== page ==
Three years ago the cycles of the moon were far from the top of my mind. What, with streetlights, headlights, traffic lights, the lights at Wrigley, or even the lights shining out of my neighbor’s kitchen window, my bustling city was alive with color and light 24 hours a day.
Several days a week I went for morning runs, oftentimes up an hour before the sun made its lengthy climb to the top of the sky. And though the sun had yet to rise, I never concerned myself with anything more than the reflectors on my shoes and running vests, as I knew that the headlights on the cabs whizzing down the darkened street would make me glow, announcing my presence to their drivers.
Up here in the High Country, where power outages are bi-monthly occurrences and streetlights are nearly unheard-of, the cycles of the moon play an integral part in our daily lives.
On evenings where the New Moon is nestled deep in the night sky, it is as though the moon has extinguished all that is left of the shadows of the day. It buries the Earth’s surface in a blanket of darkness so thick it feels as though you are swimming through an ocean of black, unable to see but a few feet in front of you, feeling your way down the street lead only by your sense of touch and your sense of smell. On nights like this, the stars are on full display, drawing your gaze upwards to witness them dance and twinkle their way across the indigo sky, a trail of star-dust left in their wake.
The darkness of the New Moon is followed by the light of the Full. Where the New Moon extinguishes the shadows left by the day, the Full Moon creates shadows of its own, reflecting on and bouncing off of anything that intercepts its rays. The Full Moon enshrouds the mighty peaks in a glowing cape of yellow light, reflecting off of the snow and illuminating the clouds. On nights like these, I lay in bed and bathe in the soft glow of the moon settling in above my window; letting it wrap me in a gentle embrace, caressing and soothing as I am lulled to sleep.
It seemed darker than usual this morning when the tinny song of my shrill alarm announced the start of the day. Even Mayhem hadn’t stirred from her cozy slumber, tucked into her kennel among layers of fleece and down.
I lugged myself out of bed and roused May while layering up, anticipating the frigid temperatures that punctuate Fall mornings in the High Country. We had yet to wake up to snow, but most mornings we found that our windshields had been decorated by a diligent Jack Frost, dancing his way over the cold, hard glass.
As we made our way downstairs, I glanced out the window and noticed fat, white flakes drifting down from the heavens, settling nicely into the crevices between the pine needles of the Lodgepoles that line our yard. Layering our deck in what looked like inches of cold, soft, cotton fluff.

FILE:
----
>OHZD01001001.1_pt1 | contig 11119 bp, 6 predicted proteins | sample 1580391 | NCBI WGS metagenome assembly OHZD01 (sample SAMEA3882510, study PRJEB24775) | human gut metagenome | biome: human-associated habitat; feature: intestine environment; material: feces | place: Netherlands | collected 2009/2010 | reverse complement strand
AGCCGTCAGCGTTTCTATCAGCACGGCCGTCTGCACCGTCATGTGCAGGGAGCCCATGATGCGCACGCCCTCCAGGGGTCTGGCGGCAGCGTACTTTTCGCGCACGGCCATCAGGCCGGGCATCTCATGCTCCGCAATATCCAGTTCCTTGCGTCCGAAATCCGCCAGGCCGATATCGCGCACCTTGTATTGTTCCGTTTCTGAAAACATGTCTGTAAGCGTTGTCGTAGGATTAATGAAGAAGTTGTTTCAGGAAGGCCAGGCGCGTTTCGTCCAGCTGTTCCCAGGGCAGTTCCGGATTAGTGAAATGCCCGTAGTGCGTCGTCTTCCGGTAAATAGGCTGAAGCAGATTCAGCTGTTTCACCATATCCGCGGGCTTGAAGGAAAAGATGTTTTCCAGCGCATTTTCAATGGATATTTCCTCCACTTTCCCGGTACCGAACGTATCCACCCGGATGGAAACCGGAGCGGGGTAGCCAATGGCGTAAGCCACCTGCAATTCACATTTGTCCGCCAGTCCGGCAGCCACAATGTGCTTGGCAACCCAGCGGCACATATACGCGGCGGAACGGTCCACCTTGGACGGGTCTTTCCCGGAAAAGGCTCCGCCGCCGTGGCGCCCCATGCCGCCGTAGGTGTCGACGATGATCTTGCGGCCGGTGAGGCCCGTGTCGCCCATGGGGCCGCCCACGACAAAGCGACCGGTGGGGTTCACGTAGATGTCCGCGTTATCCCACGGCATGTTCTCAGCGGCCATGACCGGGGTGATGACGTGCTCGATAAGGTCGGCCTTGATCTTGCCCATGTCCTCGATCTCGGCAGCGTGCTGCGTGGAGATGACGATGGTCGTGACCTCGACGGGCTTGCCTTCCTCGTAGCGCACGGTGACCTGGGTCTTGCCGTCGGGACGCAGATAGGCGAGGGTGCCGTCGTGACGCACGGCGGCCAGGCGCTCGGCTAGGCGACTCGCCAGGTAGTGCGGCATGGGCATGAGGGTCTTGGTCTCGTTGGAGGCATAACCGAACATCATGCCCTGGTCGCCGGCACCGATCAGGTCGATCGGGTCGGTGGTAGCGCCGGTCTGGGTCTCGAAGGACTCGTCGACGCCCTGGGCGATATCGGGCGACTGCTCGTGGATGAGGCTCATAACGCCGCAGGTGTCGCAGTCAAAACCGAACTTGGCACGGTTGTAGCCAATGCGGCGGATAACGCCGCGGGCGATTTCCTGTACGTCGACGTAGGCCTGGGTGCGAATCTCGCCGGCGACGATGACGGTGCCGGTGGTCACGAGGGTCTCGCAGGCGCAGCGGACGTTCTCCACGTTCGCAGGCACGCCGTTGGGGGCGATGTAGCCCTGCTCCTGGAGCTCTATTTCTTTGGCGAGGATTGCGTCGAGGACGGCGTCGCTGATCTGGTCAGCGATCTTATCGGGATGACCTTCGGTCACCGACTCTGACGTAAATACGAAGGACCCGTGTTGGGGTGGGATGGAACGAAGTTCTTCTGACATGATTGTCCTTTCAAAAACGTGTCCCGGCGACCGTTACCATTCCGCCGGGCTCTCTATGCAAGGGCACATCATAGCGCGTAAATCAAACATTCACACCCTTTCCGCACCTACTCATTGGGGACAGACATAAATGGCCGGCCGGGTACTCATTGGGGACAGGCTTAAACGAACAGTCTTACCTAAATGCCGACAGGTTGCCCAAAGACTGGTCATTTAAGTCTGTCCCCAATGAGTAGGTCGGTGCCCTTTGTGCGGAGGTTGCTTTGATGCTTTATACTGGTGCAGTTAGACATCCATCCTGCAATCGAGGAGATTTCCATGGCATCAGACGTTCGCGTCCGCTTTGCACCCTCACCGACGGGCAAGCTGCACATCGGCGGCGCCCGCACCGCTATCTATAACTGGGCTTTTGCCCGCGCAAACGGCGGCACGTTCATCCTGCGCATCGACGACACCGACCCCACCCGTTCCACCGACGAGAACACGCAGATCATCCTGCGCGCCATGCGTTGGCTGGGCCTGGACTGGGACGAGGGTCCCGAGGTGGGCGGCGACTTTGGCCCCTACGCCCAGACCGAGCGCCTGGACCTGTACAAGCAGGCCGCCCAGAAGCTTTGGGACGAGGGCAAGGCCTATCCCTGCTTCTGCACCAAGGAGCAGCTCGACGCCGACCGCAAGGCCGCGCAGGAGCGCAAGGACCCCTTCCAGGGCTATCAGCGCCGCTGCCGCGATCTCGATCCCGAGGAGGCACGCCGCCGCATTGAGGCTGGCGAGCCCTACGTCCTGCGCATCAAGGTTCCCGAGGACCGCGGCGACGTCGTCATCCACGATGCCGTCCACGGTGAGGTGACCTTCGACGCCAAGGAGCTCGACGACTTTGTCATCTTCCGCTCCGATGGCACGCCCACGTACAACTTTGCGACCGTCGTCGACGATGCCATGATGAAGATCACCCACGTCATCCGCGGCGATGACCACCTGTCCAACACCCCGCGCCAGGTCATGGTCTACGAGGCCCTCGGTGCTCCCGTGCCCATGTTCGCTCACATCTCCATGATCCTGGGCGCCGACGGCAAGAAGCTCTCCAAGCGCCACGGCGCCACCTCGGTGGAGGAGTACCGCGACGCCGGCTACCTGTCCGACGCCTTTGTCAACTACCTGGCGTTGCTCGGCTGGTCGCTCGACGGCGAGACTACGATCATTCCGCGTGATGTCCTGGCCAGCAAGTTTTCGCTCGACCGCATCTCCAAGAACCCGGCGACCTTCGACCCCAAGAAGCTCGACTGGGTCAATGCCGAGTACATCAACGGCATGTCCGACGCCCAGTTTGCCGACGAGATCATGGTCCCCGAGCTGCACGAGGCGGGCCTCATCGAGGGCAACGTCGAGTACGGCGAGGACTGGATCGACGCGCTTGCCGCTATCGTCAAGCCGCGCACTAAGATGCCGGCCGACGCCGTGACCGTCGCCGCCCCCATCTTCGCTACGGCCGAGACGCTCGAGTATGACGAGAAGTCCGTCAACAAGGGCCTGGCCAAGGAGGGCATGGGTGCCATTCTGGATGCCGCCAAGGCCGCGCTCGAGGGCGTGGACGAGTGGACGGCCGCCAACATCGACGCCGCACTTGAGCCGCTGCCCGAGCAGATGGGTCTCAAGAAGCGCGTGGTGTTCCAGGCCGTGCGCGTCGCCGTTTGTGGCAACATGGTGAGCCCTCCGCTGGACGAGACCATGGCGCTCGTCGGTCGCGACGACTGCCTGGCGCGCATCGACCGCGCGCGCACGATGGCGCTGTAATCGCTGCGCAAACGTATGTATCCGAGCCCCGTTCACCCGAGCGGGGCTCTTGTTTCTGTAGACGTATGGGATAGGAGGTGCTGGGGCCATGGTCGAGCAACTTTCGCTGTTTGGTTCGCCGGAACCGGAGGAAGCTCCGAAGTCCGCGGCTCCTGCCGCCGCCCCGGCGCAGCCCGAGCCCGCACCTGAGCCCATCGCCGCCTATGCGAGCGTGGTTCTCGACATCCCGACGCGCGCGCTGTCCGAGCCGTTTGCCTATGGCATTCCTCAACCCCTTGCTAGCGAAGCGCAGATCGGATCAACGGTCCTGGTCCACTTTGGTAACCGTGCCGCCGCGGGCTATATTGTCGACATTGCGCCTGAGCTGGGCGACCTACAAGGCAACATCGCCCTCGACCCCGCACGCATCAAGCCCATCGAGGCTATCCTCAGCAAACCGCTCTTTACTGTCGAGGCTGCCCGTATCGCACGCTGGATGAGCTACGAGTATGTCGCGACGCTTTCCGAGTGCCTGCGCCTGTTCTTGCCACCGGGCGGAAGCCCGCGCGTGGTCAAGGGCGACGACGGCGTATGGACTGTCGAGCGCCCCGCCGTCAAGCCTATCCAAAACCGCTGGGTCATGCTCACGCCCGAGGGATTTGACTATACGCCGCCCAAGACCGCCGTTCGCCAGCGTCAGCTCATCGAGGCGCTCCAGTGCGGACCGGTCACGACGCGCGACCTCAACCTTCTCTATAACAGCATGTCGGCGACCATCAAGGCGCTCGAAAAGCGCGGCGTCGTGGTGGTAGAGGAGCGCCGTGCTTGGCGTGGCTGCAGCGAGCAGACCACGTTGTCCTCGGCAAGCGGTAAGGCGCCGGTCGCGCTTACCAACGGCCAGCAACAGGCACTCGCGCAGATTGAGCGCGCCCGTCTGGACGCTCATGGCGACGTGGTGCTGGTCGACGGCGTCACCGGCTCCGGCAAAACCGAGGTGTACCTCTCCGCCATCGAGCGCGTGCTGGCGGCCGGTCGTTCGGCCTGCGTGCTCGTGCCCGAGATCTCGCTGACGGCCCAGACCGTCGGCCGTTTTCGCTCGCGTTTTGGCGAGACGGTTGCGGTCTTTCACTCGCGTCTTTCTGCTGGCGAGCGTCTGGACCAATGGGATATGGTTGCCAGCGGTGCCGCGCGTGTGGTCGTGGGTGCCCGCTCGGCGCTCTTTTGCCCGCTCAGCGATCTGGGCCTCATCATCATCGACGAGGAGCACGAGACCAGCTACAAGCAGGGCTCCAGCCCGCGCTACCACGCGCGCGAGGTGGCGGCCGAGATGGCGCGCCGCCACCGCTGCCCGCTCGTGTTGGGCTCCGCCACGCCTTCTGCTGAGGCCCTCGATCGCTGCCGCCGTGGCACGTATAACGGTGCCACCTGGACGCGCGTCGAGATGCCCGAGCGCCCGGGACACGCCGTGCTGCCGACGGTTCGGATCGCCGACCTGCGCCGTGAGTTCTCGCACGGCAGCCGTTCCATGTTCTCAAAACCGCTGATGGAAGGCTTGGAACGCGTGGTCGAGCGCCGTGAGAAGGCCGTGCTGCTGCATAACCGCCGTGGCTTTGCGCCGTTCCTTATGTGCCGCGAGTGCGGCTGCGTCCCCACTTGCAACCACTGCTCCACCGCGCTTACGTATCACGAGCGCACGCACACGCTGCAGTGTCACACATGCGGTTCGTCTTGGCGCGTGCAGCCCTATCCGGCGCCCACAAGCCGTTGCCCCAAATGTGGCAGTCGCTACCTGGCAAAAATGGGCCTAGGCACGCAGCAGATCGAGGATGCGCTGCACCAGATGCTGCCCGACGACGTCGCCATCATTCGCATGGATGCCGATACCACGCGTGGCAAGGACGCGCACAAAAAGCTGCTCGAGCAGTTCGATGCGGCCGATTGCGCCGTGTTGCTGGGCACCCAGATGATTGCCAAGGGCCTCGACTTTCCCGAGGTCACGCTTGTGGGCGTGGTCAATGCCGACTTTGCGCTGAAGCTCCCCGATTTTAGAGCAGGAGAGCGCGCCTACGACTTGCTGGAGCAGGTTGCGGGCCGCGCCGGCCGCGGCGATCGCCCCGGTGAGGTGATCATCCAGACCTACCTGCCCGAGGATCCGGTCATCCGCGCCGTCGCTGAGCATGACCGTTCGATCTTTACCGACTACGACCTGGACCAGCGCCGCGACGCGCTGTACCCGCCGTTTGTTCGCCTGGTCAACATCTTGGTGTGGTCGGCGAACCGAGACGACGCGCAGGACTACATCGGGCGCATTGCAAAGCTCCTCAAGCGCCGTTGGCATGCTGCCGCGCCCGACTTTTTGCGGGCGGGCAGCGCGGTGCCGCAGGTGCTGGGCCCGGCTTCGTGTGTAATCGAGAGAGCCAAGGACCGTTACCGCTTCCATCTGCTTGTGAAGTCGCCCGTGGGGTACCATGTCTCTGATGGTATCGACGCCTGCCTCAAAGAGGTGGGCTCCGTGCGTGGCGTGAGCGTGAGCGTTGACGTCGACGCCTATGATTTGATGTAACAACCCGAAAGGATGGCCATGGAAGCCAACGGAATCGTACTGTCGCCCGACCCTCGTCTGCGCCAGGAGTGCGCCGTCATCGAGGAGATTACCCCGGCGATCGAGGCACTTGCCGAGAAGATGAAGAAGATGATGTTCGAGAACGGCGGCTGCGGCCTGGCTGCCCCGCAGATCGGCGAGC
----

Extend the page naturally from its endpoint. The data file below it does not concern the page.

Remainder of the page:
It’s funny, how quiet the world gets when it snows.
It’s as if every breeze, every bit of trickling water, all of the traffic noises, and life’s silly little worries hush and settle in under thick blankets to watch the flakes fall, creating contrasts between warm and cold and black and white.
I take pride in knowing myself and in being confident with my wants, needs, passions, and desires.
I truly enjoy spending time with myself, soaking in the beauty of the ups and downs of everyday life, reveling in the love and support that I am so lucky to count on.
But recently, I have come to realize that I am afraid, ok terrified, of being single.
The majority of my adult life has been spent in the company of two longterm boyfriends and a handful of suitors who seem to swoop in right as I let go of my most recent significant other. It’s been fun and I have been fortunate to have met and gotten to know some really incredible people, but it’s also been safe.
I know who I am in a relationship but I can honestly say, I have no idea who I am as a single 29-year-old woman.
Since Mr. A and I split up in June, I have buried myself in my work (thank goodness for promotions!) and focused on busying myself and Miss Mayhem with trips, hikes, swims, car rides, and finding new crushes to focus on while I healed and tried to find some balance in the chaos. Throughout the last four months, I am pretty sure that “OH SHIT” was written across my forehead more often than not, my eyes open wide in fear and my energy a bit erratic.
All I can say, is thank goodness for VBGFs who help you come to realize that you’re being a bit crazy, that being single is an amazing learning opportunity and THANK GOODNESS for crushes who do not return your affections :).
The Inn has been closed for fall cleaning and Mayhem has been onsite reigning over her favorite hotel from her favorite throne.
Similar to her owner, Mayhem talks A LOT. Not necessarily barking, but something closer to a wookie noise.
It’s a low, guttural groan that starts deep in her belly before belting out at varying frequencies for the world to hear.
We call it her singing voice.